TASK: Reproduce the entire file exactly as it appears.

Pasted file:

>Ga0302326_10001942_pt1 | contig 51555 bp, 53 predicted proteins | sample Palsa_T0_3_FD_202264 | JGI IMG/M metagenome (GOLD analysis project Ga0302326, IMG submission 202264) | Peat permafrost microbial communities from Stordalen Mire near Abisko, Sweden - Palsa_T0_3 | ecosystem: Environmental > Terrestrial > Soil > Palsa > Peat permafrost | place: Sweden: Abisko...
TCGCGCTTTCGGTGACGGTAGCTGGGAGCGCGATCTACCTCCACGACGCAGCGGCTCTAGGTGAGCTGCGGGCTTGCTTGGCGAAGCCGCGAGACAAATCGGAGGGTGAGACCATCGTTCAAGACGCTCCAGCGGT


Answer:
>Ga0302326_10001942_pt1 | contig 51555 bp, 53 predicted proteins | sample Palsa_T0_3_FD_202264 | JGI IMG/M metagenome (GOLD analysis project Ga0302326, IMG submission 202264) | Peat permafrost microbial communities from Stordalen Mire near Abisko, Sweden - Palsa_T0_3 | ecosystem: Environmental > Terrestrial > Soil > Palsa > Peat permafrost | place: Sweden: Abisko...
TCGCGCTTTCGGTGACGGTAGCTGGGAGCGCGATCTACCTCCACGACGCAGCGGCTCTAGGTGAGCTGCGGGCTTGCTTGGCGAAGCCGCGAGACAAATCGGAGGGTGAGACCATCGTTCAAGACGCTCCAGCGGT